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How to Revive a Sick Citrus Tree

Has your citrus tree gotten sick? Not sure what to do? Read on to learn a few methods on how to revive a citrus tree and have your tree start thriving again.

Cultivate a mother-baby relationship to learn what made your tree sick...

“Twinkle, Twinkle, Little Star

You are my sunshine

Sleep, baby, sleep!”

I am echoing millions of new mothers here.

As a dad, I can vouch that my wife had experienced a special link between her brain and the cry of my new-born son or daughter. I don’t have the science behind the hormone, but you can get plenty of published information. I suggest you start with Nature magazine. Reference, Kosfeld, M; Heinrichs, M; Zak, PJ; Fischbacher, U; Fehr, E. Oxytocin increases trust in humans. Nature 2005, 435:673-676. Reprint available at https://www.zora.uzh.ch/id/eprint/2250/

Why do babies cry, and what happens when they cry?

A baby will cry when he/she is fussy and happy when held, fed, or diaper changed.

STEP 1. Remember, your sick citrus tree is a baby.

Unlike your baby, your fussy citrus baby has no mechanism to cry.

It needs your attention always.

Make sure your citrus tree, whether your year-round fruit giving lemon, lime, kumquat, or seasonal orange or grapefruit or any other specialty citrus.

There is a lot that goes into growing a citrus tree successfully. The soil composition, weather, nutrient status, pests or diseases and even the plant location are just some of the factors that could impact how your citrus tree grows. Anyone would love to have their own personal lime tree or lemon tree, but getting to that point is not always easy.

It's always upsetting when you notice that your citrus trees are starting to look sick. But it can happen to everyone, from first-time growers to growers with years of experience. If you do notice that your fruit tree is looking under the weather, don't panic. There are methods for bringing them back to life.

Below, we're sharing a few methods for how you can best revive a citrus tree. Read on to learn more about how you can take a fruit tree from sick to well again.

1. Prune at the Right Time

If you want your citrus tree to grow successfully, it's important that you stay on top of pruning them at the right time. Each year, set aside a time in early spring that you can dedicate to this task. In commercial orchards, citrus trees are not pruned yearly for various reasons. The situation is different in your backyard settings, especially, when your tree is sick.

You'll want to be sure to remove any diseased or crisscrossed branches. The best tools for pruning are gardening shears or a fine-tooth saw, depending on the size of the branches. Pruning can be a tedious task, but it's well worth it to ensure that your Meyer lemon tree or Kaffir lime tree, for example, stay healthy. This strategy works well when you have a new pest on a twig or two, for example, when you see a new infestation with a cistus pest called mealybug, citrus aphids on citrus leafminer. Take a clipper, a plastic bag and cut off the infested twig. Job done, you just have removed a twig and at the same time future headache from rapid increase of pests.

2. Check for Weeds Regularly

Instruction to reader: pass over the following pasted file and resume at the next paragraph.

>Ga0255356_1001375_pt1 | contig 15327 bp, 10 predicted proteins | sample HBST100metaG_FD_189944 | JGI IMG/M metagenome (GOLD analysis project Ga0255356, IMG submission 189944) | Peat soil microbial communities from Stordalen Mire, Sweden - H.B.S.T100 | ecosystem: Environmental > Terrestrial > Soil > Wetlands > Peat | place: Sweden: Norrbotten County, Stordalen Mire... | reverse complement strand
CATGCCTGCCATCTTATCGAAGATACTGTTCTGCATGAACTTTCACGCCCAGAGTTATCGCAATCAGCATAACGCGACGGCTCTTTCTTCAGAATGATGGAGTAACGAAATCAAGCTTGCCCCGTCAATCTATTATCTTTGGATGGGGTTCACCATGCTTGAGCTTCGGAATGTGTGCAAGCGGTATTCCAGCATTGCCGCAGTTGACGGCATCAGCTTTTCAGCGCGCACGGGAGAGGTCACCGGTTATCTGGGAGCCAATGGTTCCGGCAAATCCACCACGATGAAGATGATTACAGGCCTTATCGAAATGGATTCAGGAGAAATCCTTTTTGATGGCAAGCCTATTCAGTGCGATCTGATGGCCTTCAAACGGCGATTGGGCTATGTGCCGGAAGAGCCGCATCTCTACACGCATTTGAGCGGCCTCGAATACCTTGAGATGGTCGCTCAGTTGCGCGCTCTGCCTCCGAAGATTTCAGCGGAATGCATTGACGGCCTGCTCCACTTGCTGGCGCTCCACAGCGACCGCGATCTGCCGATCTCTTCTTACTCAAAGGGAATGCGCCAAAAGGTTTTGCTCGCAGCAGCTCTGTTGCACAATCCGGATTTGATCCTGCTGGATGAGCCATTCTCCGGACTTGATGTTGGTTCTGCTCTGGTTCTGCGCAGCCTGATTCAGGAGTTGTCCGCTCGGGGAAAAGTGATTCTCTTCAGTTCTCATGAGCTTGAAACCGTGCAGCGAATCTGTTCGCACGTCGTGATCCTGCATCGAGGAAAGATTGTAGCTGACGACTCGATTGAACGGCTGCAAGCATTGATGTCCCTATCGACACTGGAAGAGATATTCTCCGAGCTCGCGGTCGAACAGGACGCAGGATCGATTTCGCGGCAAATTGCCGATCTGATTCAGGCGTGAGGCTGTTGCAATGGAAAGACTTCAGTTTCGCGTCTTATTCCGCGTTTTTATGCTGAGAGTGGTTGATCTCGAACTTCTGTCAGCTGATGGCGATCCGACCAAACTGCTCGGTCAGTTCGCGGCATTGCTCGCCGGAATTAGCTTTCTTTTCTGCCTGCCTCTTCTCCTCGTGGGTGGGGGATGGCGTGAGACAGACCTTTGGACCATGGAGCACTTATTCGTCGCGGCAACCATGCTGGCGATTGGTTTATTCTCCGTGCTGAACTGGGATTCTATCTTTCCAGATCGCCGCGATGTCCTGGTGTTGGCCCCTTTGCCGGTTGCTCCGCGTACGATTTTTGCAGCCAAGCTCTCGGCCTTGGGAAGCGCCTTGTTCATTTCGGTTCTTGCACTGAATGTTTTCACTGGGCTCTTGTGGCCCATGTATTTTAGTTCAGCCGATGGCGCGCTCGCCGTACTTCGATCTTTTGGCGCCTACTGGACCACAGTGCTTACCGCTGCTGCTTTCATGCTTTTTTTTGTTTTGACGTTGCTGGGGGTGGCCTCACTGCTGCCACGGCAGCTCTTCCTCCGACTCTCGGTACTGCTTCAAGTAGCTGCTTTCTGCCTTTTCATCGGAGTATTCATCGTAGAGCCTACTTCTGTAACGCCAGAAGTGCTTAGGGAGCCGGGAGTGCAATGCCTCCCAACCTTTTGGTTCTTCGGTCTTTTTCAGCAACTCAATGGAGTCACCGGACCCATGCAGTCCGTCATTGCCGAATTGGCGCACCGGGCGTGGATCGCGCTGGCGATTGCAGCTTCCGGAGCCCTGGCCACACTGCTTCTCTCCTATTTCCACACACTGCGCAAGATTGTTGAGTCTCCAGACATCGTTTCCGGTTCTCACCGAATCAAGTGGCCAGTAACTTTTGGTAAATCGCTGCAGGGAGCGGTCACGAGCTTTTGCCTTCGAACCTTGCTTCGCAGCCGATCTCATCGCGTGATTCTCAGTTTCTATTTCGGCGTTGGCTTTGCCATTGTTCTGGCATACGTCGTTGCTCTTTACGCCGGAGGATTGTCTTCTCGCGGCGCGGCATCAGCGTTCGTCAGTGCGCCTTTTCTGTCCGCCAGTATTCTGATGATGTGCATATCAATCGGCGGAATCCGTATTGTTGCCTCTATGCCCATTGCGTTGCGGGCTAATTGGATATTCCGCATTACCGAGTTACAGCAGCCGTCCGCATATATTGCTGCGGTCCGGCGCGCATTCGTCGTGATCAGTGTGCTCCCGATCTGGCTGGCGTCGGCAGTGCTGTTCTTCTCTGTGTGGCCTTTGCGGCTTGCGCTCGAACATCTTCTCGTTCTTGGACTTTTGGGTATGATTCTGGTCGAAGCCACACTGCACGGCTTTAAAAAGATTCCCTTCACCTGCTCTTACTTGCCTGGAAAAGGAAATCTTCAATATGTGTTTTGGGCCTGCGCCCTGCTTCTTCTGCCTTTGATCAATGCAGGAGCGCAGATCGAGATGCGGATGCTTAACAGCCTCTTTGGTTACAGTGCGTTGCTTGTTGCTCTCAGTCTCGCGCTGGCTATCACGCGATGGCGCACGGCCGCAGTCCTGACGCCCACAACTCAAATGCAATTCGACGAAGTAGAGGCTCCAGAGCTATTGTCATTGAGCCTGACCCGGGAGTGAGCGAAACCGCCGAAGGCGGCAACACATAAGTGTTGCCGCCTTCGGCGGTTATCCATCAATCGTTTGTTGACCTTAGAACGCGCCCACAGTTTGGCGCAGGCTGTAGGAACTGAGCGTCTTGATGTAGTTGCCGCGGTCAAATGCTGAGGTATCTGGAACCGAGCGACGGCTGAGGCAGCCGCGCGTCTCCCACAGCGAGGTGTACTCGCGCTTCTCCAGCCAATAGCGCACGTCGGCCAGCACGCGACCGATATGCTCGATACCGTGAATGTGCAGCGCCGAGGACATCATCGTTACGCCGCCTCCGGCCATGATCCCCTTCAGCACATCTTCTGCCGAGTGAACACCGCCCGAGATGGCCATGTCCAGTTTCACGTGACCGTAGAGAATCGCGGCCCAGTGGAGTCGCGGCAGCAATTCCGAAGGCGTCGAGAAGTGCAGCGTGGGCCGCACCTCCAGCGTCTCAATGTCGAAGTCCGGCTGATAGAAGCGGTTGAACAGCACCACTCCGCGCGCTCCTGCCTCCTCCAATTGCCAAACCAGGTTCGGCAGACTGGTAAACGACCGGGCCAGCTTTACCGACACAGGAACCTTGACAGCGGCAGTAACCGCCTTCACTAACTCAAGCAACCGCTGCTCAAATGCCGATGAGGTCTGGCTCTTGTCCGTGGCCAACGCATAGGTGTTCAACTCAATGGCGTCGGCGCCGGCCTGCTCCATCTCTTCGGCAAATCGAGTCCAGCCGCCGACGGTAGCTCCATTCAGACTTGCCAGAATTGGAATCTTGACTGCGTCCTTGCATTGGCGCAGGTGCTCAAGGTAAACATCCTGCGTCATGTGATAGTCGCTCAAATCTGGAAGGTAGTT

When you're growing citrus trees, it is vitally important that you stay on top of weed management. If you really want your fruit trees to grow successfully, you cannot just pull weeds occasionally and expect that will be enough. Weeds compete for water and nutrients. Besides, weeds increase relative humidity around the trunk and predispose trees to fungus like Phytpophthora.

Check for weeds on a regular basis, and be sure to keep the area beneath the tree's canopy clear of damaging weeds. This is especially important for a young lime tree or lemon tree. Young trees have smaller canopies, so more light can get through, which promotes greater weed growth.

3. Protect from Frost Damage

Citrus trees grow best in warm climates, so frost can cause serious damage. If you can, consider keeping an indoor citrus tree during the coldest time of the year, to prevent frost damage from happening. Here is a catch-22 situation. Your indoor is engineered for human comfort factors (74 F and 50% relative humidity). Citrus trees won’t do well at 50% RH; therefore, let the pot be in a water pan to bring a difference in the relative humidity.

If you can't bring your tree inside, you can still protect it from frost by covering it with a cloth blanket and continuing to water it well. As tempting as it may be to prune frost-damaged areas right away, you should wait until the following spring when you are doing the rest of your pruning.

Want More Tips for Growing a Citrus Tree?

There are lots of benefits to growing citrus trees. A citrus tree makes a beautiful addition to your garden or to the landscape of your home. When well taken care of, your trees will also produce delicious fruit that you’ll be able to cook with and bake with, which can ultimately be good for your health.

For more helpful tips to get started on growing citrus fruit trees, check out our citrus blog!

 Growing Trees is fun, and every tree we send comes with a 20-page care guide

1 comment

  • My indoor potted clementine tree dropped ALL of it’s leaves this winter and started to die. I just repotted it after rinsing the roots with clean water. I used new soil. I have trimmed the bare stalks back, they are still green and the core looks alive as it is also green. Any more suggestions to try to “bring it back”?

    Phyllis

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